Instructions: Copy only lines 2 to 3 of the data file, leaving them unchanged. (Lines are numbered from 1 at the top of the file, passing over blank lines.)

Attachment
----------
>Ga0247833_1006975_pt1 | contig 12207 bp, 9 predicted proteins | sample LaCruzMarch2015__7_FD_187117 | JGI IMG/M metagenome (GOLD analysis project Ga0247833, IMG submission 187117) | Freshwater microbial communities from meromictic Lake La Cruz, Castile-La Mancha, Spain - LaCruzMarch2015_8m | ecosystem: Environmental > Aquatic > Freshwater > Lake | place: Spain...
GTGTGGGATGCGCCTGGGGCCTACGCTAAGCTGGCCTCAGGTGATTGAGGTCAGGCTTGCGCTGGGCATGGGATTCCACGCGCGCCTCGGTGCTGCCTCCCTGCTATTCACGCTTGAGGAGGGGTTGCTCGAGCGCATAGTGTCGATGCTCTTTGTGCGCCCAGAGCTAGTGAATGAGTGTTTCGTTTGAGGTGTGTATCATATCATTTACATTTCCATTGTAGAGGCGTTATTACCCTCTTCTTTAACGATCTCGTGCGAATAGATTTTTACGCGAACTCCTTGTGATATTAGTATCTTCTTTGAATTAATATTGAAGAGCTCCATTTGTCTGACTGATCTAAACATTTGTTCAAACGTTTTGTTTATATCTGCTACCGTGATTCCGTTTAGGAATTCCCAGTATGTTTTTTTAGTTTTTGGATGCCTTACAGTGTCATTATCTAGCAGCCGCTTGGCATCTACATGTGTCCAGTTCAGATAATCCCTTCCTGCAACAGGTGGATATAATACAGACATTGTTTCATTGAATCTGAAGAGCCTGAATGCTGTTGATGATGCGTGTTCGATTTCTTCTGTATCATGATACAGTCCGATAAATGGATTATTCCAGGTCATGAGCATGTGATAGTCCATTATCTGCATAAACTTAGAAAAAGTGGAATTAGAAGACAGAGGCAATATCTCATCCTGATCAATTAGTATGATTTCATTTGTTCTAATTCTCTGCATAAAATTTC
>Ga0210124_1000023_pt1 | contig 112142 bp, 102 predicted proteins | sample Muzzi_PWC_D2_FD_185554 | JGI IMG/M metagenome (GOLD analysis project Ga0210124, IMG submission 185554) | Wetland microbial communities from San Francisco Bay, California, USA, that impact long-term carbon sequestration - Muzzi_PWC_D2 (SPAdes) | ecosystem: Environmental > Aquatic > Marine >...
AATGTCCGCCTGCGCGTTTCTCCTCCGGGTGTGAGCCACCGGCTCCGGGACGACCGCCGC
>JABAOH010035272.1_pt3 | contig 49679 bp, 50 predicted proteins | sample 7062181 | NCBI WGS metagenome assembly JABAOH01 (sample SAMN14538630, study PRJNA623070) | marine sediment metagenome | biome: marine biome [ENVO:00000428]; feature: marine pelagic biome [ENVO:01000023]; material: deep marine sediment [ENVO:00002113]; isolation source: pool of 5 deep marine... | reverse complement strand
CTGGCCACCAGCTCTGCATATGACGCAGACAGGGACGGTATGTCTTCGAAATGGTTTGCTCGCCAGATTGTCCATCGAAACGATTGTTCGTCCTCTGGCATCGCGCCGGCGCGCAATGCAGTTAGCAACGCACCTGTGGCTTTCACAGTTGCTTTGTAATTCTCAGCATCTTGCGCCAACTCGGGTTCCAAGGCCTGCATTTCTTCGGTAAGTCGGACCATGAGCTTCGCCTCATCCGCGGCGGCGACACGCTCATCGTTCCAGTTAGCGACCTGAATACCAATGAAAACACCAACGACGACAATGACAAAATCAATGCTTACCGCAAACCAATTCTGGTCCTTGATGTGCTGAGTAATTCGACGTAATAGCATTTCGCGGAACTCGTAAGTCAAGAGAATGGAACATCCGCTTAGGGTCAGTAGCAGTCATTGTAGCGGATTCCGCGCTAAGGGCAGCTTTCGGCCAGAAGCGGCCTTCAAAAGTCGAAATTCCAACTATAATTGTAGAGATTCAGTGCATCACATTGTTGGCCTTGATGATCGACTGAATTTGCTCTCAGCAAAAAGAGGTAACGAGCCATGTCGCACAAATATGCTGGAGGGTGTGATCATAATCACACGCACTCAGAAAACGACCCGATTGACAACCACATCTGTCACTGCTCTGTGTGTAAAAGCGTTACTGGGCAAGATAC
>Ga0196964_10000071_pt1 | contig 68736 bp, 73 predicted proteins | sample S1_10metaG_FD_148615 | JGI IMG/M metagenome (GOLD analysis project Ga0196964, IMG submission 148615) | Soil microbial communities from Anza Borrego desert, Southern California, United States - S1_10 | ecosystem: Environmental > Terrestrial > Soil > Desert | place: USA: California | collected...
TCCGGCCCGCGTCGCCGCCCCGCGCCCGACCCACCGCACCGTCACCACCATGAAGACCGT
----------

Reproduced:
GTGTGGGATGCGCCTGGGGCCTACGCTAAGCTGGCCTCAGGTGATTGAGGTCAGGCTTGCGCTGGGCATGGGATTCCACGCGCGCCTCGGTGCTGCCTCCCTGCTATTCACGCTTGAGGAGGGGTTGCTCGAGCGCATAGTGTCGATGCTCTTTGTGCGCCCAGAGCTAGTGAATGAGTGTTTCGTTTGAGGTGTGTATCATATCATTTACATTTCCATTGTAGAGGCGTTATTACCCTCTTCTTTAACGATCTCGTGCGAATAGATTTTTACGCGAACTCCTTGTGATATTAGTATCTTCTTTGAATTAATATTGAAGAGCTCCATTTGTCTGACTGATCTAAACATTTGTTCAAACGTTTTGTTTATATCTGCTACCGTGATTCCGTTTAGGAATTCCCAGTATGTTTTTTTAGTTTTTGGATGCCTTACAGTGTCATTATCTAGCAGCCGCTTGGCATCTACATGTGTCCAGTTCAGATAATCCCTTCCTGCAACAGGTGGATATAATACAGACATTGTTTCATTGAATCTGAAGAGCCTGAATGCTGTTGATGATGCGTGTTCGATTTCTTCTGTATCATGATACAGTCCGATAAATGGATTATTCCAGGTCATGAGCATGTGATAGTCCATTATCTGCATAAACTTAGAAAAAGTGGAATTAGAAGACAGAGGCAATATCTCATCCTGATCAATTAGTATGATTTCATTTGTTCTAATTCTCTGCATAAAATTTC
>Ga0210124_1000023_pt1 | contig 112142 bp, 102 predicted proteins | sample Muzzi_PWC_D2_FD_185554 | JGI IMG/M metagenome (GOLD analysis project Ga0210124, IMG submission 185554) | Wetland microbial communities from San Francisco Bay, California, USA, that impact long-term carbon sequestration - Muzzi_PWC_D2 (SPAdes) | ecosystem: Environmental > Aquatic > Marine >...